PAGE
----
Some of the latest coils slowly release hormones into the womb over a period of anything up to 5 years. This type of device is called an intrauterine system and is inserted in a similar way to a standard IUD. The IUS has a higher effectiveness rate than the standard IUD because of the hormone it releases. It thins the lining of your womb so that there is less bleeding and the womb is less likely to be fertilized by an egg. It may also prevent ovulation (egg release) in some women.
One hormone used in IUS’s is Levonorgestrel which is a progestogen (a synthetic version of the natural hormone progesterone) and is called commercially Mirena IUS. Progestasert is another effective IUS available but must be replaced yearly. Less than 1 in 100 will fall pregnant on this IUS (about the same effectiveness rate as the Pill).
|Progestasert IUS and Mirena IUS release progesterone into the uterus||may cause pelvic inflammatory disease or worsen existing infection|
|periods become much shorter and lighter.||1.5 times greater risk of getting a pelvic infection than on another method of birth control|
|effective immediately||sterility due to scarring of the fallopian tubes by pelvic infection|
|sex is not interrupted||more bleeding or cramping with periods|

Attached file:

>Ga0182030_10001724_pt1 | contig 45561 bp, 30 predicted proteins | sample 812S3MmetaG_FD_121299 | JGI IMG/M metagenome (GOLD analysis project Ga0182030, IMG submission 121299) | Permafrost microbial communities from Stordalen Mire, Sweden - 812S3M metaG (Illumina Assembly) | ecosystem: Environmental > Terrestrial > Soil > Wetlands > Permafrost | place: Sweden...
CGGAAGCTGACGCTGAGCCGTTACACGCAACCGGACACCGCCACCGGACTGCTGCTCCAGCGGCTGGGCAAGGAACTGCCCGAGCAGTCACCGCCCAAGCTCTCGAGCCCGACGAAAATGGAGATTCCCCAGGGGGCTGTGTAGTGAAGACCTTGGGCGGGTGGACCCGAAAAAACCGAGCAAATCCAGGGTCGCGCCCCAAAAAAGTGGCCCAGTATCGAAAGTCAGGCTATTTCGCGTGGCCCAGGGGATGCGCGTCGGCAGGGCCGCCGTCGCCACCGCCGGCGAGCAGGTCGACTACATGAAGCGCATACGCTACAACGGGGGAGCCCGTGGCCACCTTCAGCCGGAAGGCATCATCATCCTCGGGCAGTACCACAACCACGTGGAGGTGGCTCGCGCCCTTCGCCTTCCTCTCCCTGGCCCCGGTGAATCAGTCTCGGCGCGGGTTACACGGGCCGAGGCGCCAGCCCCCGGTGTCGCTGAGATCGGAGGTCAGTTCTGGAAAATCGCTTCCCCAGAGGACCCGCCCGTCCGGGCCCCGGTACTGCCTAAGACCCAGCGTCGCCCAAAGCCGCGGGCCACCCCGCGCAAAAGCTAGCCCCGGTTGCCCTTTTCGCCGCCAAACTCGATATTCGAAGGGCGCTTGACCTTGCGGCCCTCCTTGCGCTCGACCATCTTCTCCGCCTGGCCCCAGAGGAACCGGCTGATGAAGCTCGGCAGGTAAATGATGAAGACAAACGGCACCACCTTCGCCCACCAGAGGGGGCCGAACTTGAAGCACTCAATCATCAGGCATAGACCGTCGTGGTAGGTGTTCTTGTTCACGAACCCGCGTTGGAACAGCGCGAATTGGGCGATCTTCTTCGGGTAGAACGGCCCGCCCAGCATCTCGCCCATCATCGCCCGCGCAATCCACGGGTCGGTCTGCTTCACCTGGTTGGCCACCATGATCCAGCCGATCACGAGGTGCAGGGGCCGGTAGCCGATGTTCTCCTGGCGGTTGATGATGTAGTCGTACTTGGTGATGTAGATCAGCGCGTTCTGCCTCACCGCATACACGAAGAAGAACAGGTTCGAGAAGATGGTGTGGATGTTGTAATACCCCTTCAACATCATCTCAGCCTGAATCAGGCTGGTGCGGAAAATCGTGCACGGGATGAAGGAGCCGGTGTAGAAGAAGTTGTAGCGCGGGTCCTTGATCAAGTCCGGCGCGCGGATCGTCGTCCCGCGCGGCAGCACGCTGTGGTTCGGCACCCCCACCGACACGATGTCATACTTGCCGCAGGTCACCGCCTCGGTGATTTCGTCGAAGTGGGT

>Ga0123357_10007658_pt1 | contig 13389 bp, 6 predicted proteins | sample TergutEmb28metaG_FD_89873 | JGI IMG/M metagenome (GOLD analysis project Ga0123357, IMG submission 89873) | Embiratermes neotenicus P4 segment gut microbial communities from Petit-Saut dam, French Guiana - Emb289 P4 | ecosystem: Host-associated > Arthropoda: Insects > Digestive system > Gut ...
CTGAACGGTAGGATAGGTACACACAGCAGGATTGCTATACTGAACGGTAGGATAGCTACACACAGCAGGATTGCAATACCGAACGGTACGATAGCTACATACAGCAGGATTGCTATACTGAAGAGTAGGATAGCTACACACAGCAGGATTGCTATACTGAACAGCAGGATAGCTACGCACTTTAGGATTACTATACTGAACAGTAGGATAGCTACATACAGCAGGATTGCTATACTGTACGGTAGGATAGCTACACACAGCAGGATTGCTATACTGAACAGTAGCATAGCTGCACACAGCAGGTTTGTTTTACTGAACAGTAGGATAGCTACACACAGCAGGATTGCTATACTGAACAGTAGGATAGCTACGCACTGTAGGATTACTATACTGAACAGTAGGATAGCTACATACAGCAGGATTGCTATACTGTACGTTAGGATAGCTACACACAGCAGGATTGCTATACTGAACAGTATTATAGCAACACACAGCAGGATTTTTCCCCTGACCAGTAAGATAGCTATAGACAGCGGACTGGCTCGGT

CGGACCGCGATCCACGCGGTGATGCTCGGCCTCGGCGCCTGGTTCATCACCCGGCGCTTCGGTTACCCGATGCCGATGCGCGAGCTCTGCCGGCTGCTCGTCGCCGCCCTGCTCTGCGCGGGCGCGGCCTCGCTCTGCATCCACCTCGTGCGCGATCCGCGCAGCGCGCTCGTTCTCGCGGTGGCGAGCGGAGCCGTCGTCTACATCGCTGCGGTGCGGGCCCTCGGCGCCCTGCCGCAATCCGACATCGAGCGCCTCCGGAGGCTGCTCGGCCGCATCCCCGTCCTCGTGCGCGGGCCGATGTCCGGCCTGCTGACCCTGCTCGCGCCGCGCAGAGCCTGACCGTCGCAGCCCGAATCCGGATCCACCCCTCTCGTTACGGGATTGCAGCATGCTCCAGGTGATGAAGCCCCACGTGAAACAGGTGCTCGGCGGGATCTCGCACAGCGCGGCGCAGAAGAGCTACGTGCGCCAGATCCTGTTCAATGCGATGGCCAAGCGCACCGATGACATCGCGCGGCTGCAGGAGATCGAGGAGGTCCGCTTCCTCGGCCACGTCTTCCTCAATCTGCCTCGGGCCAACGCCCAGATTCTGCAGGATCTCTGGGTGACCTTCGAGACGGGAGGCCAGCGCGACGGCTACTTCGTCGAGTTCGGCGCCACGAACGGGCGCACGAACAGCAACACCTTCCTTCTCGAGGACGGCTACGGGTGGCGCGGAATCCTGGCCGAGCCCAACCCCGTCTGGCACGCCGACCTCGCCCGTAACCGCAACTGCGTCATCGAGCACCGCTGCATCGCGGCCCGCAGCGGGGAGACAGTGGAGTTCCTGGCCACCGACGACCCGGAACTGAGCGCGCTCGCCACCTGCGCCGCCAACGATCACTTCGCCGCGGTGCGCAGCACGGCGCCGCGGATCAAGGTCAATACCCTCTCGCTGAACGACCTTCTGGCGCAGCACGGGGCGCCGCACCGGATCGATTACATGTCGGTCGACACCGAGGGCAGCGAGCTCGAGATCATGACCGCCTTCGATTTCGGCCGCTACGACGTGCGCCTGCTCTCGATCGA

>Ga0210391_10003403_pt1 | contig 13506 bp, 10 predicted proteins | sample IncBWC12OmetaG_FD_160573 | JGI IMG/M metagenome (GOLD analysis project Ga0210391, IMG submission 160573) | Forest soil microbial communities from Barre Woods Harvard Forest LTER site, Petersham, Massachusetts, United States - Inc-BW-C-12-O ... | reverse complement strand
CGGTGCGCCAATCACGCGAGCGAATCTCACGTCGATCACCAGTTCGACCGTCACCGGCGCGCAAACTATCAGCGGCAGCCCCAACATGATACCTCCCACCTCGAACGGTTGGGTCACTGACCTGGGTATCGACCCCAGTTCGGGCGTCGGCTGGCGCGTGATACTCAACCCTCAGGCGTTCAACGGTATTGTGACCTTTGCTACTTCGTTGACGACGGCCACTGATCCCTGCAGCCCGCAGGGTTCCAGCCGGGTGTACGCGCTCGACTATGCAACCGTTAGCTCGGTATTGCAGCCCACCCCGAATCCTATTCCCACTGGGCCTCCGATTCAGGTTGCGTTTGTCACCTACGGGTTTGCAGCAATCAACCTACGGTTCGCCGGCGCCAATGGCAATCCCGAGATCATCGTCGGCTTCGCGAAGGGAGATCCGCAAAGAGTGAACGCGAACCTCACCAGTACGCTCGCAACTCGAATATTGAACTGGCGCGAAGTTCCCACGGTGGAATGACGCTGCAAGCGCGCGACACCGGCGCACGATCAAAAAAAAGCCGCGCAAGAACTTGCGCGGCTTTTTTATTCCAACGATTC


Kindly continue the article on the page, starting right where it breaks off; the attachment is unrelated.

|easily reversed||discomfort and bleeding for a few hours or days after the IUD is inserted can occur|
|Mirena has lower failure rate than the Combined Pill because levonorgestrel adds to the contraceptive effect||sometimes an IUS may fall out and this is more likely to happen during a period|
|useful form of contraception if you suffer from painful periods or heavy or prolonged blood loss, which leads to anemia||medical risks sometimes include infection or puncture of uterus or problems with pregnancy|
It is possible that:
- period pain may be reduced
- you may get irregular bleeding during the first few months
- your periods might stop altogether
- Mirena has a low risk of ectopic pregnancy
Side effects include:
- lower abdominal pain
- those listed for standard IUD
Possible side effects of the hormone include:
- breast tenderness
- ovarian cysts (no connection with polycystic ovary syndrome)
- weight gain
As Levonorgesterel, the hormone in Mirena, has been in widespread use for only a short period of time, long term effects of the hormone are as yet unknown.
A good source for more information is the detailed book “Mirena: The Levonorgestrel Intrauterine System: The New Contraceptive Option for Parous Women” by E. D. B. Johansson.